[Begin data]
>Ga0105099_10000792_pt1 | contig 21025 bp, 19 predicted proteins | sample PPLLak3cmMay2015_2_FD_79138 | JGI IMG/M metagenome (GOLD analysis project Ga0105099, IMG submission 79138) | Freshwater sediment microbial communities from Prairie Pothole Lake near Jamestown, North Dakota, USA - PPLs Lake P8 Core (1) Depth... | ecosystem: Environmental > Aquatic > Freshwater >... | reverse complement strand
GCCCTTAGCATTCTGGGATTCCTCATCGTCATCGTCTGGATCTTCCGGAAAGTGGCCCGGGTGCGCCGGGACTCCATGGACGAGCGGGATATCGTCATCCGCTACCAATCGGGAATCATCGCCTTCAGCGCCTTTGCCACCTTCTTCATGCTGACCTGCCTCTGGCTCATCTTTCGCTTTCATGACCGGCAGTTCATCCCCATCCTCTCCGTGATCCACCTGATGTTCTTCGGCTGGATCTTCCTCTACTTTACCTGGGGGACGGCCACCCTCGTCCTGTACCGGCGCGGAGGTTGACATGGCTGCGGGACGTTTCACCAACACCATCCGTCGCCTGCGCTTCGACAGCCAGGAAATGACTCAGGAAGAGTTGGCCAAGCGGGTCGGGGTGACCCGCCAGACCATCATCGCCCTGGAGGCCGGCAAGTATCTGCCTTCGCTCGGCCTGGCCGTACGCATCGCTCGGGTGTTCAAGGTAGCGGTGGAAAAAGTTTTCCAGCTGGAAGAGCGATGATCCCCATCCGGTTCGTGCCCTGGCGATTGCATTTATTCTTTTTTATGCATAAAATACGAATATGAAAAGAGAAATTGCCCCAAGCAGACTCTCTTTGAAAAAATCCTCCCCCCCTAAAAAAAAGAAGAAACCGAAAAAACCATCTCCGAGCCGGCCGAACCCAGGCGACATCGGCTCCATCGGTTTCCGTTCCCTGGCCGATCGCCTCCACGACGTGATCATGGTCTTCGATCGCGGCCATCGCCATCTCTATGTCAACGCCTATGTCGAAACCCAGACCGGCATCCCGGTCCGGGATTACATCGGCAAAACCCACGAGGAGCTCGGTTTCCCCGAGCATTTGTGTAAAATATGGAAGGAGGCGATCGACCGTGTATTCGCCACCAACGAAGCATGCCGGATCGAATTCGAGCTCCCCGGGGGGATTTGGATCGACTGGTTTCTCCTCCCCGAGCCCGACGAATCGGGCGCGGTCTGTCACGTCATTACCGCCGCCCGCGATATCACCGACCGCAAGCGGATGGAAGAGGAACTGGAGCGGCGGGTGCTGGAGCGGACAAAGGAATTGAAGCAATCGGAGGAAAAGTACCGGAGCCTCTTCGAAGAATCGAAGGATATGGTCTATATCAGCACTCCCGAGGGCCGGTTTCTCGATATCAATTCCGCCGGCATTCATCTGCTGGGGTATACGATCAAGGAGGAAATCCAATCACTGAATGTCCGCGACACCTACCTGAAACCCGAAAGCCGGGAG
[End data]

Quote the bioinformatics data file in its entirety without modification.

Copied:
>Ga0105099_10000792_pt1 | contig 21025 bp, 19 predicted proteins | sample PPLLak3cmMay2015_2_FD_79138 | JGI IMG/M metagenome (GOLD analysis project Ga0105099, IMG submission 79138) | Freshwater sediment microbial communities from Prairie Pothole Lake near Jamestown, North Dakota, USA - PPLs Lake P8 Core (1) Depth... | ecosystem: Environmental > Aquatic > Freshwater >... | reverse complement strand
GCCCTTAGCATTCTGGGATTCCTCATCGTCATCGTCTGGATCTTCCGGAAAGTGGCCCGGGTGCGCCGGGACTCCATGGACGAGCGGGATATCGTCATCCGCTACCAATCGGGAATCATCGCCTTCAGCGCCTTTGCCACCTTCTTCATGCTGACCTGCCTCTGGCTCATCTTTCGCTTTCATGACCGGCAGTTCATCCCCATCCTCTCCGTGATCCACCTGATGTTCTTCGGCTGGATCTTCCTCTACTTTACCTGGGGGACGGCCACCCTCGTCCTGTACCGGCGCGGAGGTTGACATGGCTGCGGGACGTTTCACCAACACCATCCGTCGCCTGCGCTTCGACAGCCAGGAAATGACTCAGGAAGAGTTGGCCAAGCGGGTCGGGGTGACCCGCCAGACCATCATCGCCCTGGAGGCCGGCAAGTATCTGCCTTCGCTCGGCCTGGCCGTACGCATCGCTCGGGTGTTCAAGGTAGCGGTGGAAAAAGTTTTCCAGCTGGAAGAGCGATGATCCCCATCCGGTTCGTGCCCTGGCGATTGCATTTATTCTTTTTTATGCATAAAATACGAATATGAAAAGAGAAATTGCCCCAAGCAGACTCTCTTTGAAAAAATCCTCCCCCCCTAAAAAAAAGAAGAAACCGAAAAAACCATCTCCGAGCCGGCCGAACCCAGGCGACATCGGCTCCATCGGTTTCCGTTCCCTGGCCGATCGCCTCCACGACGTGATCATGGTCTTCGATCGCGGCCATCGCCATCTCTATGTCAACGCCTATGTCGAAACCCAGACCGGCATCCCGGTCCGGGATTACATCGGCAAAACCCACGAGGAGCTCGGTTTCCCCGAGCATTTGTGTAAAATATGGAAGGAGGCGATCGACCGTGTATTCGCCACCAACGAAGCATGCCGGATCGAATTCGAGCTCCCCGGGGGGATTTGGATCGACTGGTTTCTCCTCCCCGAGCCCGACGAATCGGGCGCGGTCTGTCACGTCATTACCGCCGCCCGCGATATCACCGACCGCAAGCGGATGGAAGAGGAACTGGAGCGGCGGGTGCTGGAGCGGACAAAGGAATTGAAGCAATCGGAGGAAAAGTACCGGAGCCTCTTCGAAGAATCGAAGGATATGGTCTATATCAGCACTCCCGAGGGCCGGTTTCTCGATATCAATTCCGCCGGCATTCATCTGCTGGGGTATACGATCAAGGAGGAAATCCAATCACTGAATGTCCGCGACACCTACCTGAAACCCGAAAGCCGGGAG